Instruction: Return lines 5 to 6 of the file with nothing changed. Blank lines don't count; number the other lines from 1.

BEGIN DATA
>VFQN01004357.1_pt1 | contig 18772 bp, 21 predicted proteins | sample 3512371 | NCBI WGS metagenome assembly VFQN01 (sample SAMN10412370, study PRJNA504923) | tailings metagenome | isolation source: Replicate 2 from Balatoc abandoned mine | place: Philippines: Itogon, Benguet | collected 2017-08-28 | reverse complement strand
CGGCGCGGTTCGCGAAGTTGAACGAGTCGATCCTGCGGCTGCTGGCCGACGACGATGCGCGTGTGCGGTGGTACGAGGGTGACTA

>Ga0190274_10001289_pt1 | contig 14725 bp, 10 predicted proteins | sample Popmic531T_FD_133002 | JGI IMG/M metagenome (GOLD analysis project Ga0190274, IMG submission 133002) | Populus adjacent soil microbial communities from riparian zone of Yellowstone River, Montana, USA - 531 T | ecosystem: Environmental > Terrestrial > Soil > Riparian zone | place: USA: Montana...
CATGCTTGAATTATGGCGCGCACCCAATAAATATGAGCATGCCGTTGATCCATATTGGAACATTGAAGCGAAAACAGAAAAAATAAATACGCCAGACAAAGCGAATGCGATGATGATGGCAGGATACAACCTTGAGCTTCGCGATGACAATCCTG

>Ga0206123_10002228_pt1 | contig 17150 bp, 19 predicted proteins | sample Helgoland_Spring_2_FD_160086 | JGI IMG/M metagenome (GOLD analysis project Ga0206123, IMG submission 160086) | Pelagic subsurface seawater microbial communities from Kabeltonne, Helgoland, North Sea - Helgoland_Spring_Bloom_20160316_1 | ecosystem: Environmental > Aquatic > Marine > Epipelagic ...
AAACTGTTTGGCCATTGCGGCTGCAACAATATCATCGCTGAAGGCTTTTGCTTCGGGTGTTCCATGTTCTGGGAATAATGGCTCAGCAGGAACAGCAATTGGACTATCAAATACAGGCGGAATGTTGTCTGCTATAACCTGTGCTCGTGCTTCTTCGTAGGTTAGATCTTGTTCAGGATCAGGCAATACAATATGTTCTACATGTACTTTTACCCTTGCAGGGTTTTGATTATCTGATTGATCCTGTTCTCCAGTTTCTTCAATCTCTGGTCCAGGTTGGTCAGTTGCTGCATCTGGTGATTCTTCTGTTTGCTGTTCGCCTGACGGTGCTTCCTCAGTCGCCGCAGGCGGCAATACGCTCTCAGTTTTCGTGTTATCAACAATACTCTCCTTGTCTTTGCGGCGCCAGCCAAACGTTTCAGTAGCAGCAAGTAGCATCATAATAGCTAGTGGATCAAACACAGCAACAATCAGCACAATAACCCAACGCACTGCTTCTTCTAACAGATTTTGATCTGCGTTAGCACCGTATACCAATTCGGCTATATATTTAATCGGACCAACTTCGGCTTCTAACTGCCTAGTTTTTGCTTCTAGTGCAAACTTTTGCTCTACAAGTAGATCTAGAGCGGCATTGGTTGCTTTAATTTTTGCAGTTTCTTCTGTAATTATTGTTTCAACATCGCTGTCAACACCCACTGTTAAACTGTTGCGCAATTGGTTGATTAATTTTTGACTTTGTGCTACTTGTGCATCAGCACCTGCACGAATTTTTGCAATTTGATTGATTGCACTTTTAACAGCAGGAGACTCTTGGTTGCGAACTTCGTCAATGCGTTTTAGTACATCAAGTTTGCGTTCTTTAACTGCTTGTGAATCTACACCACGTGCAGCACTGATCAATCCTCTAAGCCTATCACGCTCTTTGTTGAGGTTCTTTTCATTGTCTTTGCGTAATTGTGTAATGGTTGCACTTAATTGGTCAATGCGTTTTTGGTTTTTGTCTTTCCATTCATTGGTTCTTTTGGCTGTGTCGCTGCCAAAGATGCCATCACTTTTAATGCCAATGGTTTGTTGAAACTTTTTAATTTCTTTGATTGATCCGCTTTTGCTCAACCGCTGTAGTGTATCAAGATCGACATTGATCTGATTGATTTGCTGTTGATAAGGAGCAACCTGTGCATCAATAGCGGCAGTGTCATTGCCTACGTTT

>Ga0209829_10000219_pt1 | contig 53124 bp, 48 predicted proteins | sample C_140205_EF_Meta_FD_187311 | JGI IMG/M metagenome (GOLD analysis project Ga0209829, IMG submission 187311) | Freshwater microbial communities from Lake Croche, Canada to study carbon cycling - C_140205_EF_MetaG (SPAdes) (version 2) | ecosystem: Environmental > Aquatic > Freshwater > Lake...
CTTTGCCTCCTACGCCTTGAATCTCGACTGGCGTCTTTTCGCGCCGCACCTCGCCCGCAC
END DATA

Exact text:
>Ga0206123_10002228_pt1 | contig 17150 bp, 19 predicted proteins | sample Helgoland_Spring_2_FD_160086 | JGI IMG/M metagenome (GOLD analysis project Ga0206123, IMG submission 160086) | Pelagic subsurface seawater microbial communities from Kabeltonne, Helgoland, North Sea - Helgoland_Spring_Bloom_20160316_1 | ecosystem: Environmental > Aquatic > Marine > Epipelagic ...
AAACTGTTTGGCCATTGCGGCTGCAACAATATCATCGCTGAAGGCTTTTGCTTCGGGTGTTCCATGTTCTGGGAATAATGGCTCAGCAGGAACAGCAATTGGACTATCAAATACAGGCGGAATGTTGTCTGCTATAACCTGTGCTCGTGCTTCTTCGTAGGTTAGATCTTGTTCAGGATCAGGCAATACAATATGTTCTACATGTACTTTTACCCTTGCAGGGTTTTGATTATCTGATTGATCCTGTTCTCCAGTTTCTTCAATCTCTGGTCCAGGTTGGTCAGTTGCTGCATCTGGTGATTCTTCTGTTTGCTGTTCGCCTGACGGTGCTTCCTCAGTCGCCGCAGGCGGCAATACGCTCTCAGTTTTCGTGTTATCAACAATACTCTCCTTGTCTTTGCGGCGCCAGCCAAACGTTTCAGTAGCAGCAAGTAGCATCATAATAGCTAGTGGATCAAACACAGCAACAATCAGCACAATAACCCAACGCACTGCTTCTTCTAACAGATTTTGATCTGCGTTAGCACCGTATACCAATTCGGCTATATATTTAATCGGACCAACTTCGGCTTCTAACTGCCTAGTTTTTGCTTCTAGTGCAAACTTTTGCTCTACAAGTAGATCTAGAGCGGCATTGGTTGCTTTAATTTTTGCAGTTTCTTCTGTAATTATTGTTTCAACATCGCTGTCAACACCCACTGTTAAACTGTTGCGCAATTGGTTGATTAATTTTTGACTTTGTGCTACTTGTGCATCAGCACCTGCACGAATTTTTGCAATTTGATTGATTGCACTTTTAACAGCAGGAGACTCTTGGTTGCGAACTTCGTCAATGCGTTTTAGTACATCAAGTTTGCGTTCTTTAACTGCTTGTGAATCTACACCACGTGCAGCACTGATCAATCCTCTAAGCCTATCACGCTCTTTGTTGAGGTTCTTTTCATTGTCTTTGCGTAATTGTGTAATGGTTGCACTTAATTGGTCAATGCGTTTTTGGTTTTTGTCTTTCCATTCATTGGTTCTTTTGGCTGTGTCGCTGCCAAAGATGCCATCACTTTTAATGCCAATGGTTTGTTGAAACTTTTTAATTTCTTTGATTGATCCGCTTTTGCTCAACCGCTGTAGTGTATCAAGATCGACATTGATCTGATTGATTTGCTGTTGATAAGGAGCAACCTGTGCATCAATAGCGGCAGTGTCATTGCCTACGTTT